It’s a song. Or a riddle. It’s sorrow.

From Christopher Patton’s Unlikeness Is Us: Fourteen from the Exeter Book. I’d been so impressed a few months back with Patton’s translations of Anglo-Saxon in Curious Masonry (post here) that I’d bought this sequel-expansion right away – but then, in flightiness, failed to open it until yesterday. Patton is considerably more aggressive than most in his translations and since I can’t find a decent way of including his 7 pages of justifying notes here, I’m hoping that Craig Williamson’s more ‘normal’ rendering from his Complete Old English Poems can serve as something like anchoring comparison.

Her Case
It’s a song. Or a riddle. It’s sorrow.
I will lay it out for you, the disorder
I went through as a young woman;
it’s not in the past, nor just for now,
I am always in the dark of this bind,
that started when my lord went off
from home over seaplay; each dawn
me wondering what land he was in.

Then I went to seek and serve him –
bereft of husband, miserable wretch-
his family started to think it through,
in secret, how to divide us, some way
that we should live two worlds apart,
with me here wanting, and him there.

My lord’s told me to hold hard here.
I’ve few friends at this patch of earth.
Few to love, and my thoughts are sad.

When I found a man as fitted as he
was – out of luck, and melancholy,
hoard-thoughted, murder-minded,
our hearts were giddy as we swore
we’d not be parted except by death
– nothing else – that’s been turned
round now thought, as if it’d never
been, our friendship. Near and far
I endure my heartfriend’s hatred.
He said to me, wait in these woods,
under this oak, in an earthhollow.
It’s a hall of old soil. I am all desire.

The hills are high here, valleys dim,
sharp thorns guard the enclosure,
a joyless berth. Often I’m caught
in rage at his going. Earthfriends
live and love in their beds, alone
I dawn in the earth under an oak
alone, abiding the summer’s long
day, bereaved, banished, weeping
for thoughts that give me no rest –

and the desire that seized this life?
that young man, though sad inside
and hard of mind, must bear himself
cheerfully as he suffers breastcares,
endless swarms of sorrow. Whether
all the world’s joys are his, or he sits
in guilt at the hill’s stone foot, rimed
by storm, a tired lord surrounded by
water, in some drear hall abides my
fried. And often he brings to mind
a kindlier hearth – woe to that one
who lives to long for what he loved.

And Williamson:

The Wife’s Lament
I tell this story from my grasp of sorrow—
I tear this song from a clutch of grief.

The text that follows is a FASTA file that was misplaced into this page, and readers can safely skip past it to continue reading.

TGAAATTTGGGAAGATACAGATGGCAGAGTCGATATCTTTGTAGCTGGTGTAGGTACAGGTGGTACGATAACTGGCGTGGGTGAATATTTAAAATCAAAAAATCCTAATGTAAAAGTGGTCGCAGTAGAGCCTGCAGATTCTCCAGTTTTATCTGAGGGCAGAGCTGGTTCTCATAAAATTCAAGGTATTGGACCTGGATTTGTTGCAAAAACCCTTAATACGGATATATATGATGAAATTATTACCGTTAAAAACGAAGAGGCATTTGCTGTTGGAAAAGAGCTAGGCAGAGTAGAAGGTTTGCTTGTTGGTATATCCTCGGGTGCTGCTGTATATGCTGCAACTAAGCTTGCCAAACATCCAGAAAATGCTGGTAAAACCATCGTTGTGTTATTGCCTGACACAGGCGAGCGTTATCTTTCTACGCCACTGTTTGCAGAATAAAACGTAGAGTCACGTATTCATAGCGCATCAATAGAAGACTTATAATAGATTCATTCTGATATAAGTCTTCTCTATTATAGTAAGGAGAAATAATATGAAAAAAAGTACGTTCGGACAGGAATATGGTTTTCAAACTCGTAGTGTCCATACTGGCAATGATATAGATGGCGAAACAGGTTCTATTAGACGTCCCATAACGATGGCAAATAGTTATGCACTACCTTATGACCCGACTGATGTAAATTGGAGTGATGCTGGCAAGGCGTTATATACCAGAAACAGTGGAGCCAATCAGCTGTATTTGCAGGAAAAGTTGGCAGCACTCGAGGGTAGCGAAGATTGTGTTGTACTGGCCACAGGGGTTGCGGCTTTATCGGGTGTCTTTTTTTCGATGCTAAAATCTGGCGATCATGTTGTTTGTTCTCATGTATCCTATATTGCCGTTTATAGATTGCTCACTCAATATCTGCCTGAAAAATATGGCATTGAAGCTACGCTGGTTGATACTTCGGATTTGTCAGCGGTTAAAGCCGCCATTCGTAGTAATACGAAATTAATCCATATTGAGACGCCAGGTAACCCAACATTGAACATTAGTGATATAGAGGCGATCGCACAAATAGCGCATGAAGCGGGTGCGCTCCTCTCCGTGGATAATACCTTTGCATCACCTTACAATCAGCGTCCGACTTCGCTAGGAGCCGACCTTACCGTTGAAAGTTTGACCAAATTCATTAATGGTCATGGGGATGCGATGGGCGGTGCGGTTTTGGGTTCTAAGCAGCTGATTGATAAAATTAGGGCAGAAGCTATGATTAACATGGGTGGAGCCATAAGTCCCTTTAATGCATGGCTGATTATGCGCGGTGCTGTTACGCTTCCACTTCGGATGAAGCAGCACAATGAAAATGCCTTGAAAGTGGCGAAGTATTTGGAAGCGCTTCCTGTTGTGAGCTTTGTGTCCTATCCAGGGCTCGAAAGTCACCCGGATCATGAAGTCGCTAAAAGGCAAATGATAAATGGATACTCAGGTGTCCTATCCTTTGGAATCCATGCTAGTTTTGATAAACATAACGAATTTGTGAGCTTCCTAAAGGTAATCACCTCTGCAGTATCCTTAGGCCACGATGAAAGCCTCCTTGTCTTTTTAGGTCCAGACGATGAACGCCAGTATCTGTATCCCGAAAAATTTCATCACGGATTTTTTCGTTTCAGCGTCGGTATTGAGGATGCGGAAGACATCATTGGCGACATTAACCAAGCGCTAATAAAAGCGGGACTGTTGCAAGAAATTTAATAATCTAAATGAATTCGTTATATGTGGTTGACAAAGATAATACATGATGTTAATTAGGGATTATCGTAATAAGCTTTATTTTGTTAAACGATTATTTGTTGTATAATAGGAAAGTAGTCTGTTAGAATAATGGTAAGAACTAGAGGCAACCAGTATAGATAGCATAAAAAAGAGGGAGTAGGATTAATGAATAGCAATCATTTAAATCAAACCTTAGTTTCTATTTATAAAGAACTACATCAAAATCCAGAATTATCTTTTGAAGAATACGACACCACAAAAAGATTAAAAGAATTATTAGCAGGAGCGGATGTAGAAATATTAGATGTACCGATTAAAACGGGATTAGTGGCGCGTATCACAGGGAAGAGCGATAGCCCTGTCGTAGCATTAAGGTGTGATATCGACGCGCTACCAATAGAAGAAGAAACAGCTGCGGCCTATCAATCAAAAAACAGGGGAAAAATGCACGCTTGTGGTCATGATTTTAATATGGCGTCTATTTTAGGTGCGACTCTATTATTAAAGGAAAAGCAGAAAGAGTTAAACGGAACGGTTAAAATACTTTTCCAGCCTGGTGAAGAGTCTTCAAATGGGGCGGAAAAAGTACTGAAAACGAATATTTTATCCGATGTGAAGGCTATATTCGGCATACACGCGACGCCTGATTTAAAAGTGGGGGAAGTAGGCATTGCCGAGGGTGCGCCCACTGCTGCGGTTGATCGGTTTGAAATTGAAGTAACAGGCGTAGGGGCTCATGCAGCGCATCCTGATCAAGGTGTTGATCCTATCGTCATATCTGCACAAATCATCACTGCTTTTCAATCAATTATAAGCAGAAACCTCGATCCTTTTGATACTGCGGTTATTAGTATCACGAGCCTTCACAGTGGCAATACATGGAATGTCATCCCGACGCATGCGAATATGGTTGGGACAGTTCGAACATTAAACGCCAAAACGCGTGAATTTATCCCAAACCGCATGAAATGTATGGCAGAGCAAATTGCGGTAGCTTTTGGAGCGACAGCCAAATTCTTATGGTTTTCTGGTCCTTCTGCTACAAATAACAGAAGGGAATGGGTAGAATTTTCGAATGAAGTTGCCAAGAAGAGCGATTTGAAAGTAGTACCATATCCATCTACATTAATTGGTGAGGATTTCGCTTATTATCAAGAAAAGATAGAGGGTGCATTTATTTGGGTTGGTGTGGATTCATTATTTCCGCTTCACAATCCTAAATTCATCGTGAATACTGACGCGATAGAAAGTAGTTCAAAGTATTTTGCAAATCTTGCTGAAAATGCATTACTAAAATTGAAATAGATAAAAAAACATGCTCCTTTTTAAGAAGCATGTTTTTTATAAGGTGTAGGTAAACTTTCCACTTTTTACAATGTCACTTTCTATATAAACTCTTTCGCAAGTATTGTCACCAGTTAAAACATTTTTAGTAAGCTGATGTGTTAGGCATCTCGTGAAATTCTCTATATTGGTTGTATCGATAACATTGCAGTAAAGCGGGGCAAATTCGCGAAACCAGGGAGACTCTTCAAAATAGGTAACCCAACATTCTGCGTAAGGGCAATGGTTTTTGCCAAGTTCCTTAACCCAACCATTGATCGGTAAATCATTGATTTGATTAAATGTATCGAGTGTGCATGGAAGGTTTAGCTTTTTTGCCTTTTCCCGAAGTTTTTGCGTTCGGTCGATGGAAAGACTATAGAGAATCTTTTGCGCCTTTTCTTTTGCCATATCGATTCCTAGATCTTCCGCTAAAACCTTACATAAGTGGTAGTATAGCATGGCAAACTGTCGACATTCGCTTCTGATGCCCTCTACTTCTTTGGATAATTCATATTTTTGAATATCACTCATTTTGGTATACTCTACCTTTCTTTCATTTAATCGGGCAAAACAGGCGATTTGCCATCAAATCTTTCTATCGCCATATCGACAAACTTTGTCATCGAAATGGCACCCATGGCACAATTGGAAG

My stretch of misery from birth to bed rest
Has been unending, no more than now.
My mind wanders—my heart hurts.

My husband, my lord, left hearth and home,
Crossing the sea- road, the clash of waves.
My heart heaved each dawn, not knowing
Where in the world my lord had gone.

I followed, wandering a wretched road,
Seeking some service, knowing my need
For a sheltering home. I fled from woe.

His cruel kinsmen began to plot,
Scheming in secret to split us apart.
They forced us to live like exiles
Wretched, distant lives. Now I lie with longing.

My lord commanded me to live here
Where I have few friends, little love,
And no sense of home. Now my heart mourns.

I had found the best man for me,
My husband and companion, hiding his mind,
Closing his heart, bound in torment,
Brooding on murder beneath a gentle bearing.

How often we promised each other at night
Th at nothing would part us except death.
But fate is twisted—everything’s turned.
Our love is undone, our closeness uncoupled.
The web of our wedding is unwoven.

Something now seems as if it never was—
Our friendship together. Far and near,
I must suffer the feud of my dear lord’s brooding.

I was forced to live in a cold earth- cave,
Under an oak tree in an unhappy wood.
My earth-house is old. I lie with longing.

Here are steep hills and gloomy valleys,
Dark hideouts under twisted briars,
Bitter homes without joy. My lord’s leaving
Seizes my mind, harrows my heart.

Somewhere friends share a lover’s bed,
Couples clinging to their closeness at dawn,
While I sing each morning’s sorrow
Outside my earth-cave, under my oak tree,
Where I spend the summer- long day,
Mourning my exile, the cares of my heart,
Th e wandering of my tormented mind.
My spirit cannot rest, my heart be healed,
My mind be free from this life’s longing.

A young man must surely wake at dawn
With hard-edged sadness in his lonely heart.
He must brook misery beneath a gentle bearing
While he suffers his own stretch of sorrow,
Endless and undoing. May he look for joy
In an empty bed, exiled also in an alien land—
So that my friend sits under stone cliffs,
Pelted by storms, stranded by waves,
Chilled to the bone in his cruel hall.
In the comfort of cold, the embrace of anguish,
He may remember a kinder hearth and home.
Woe waits for the lover who lies longing.

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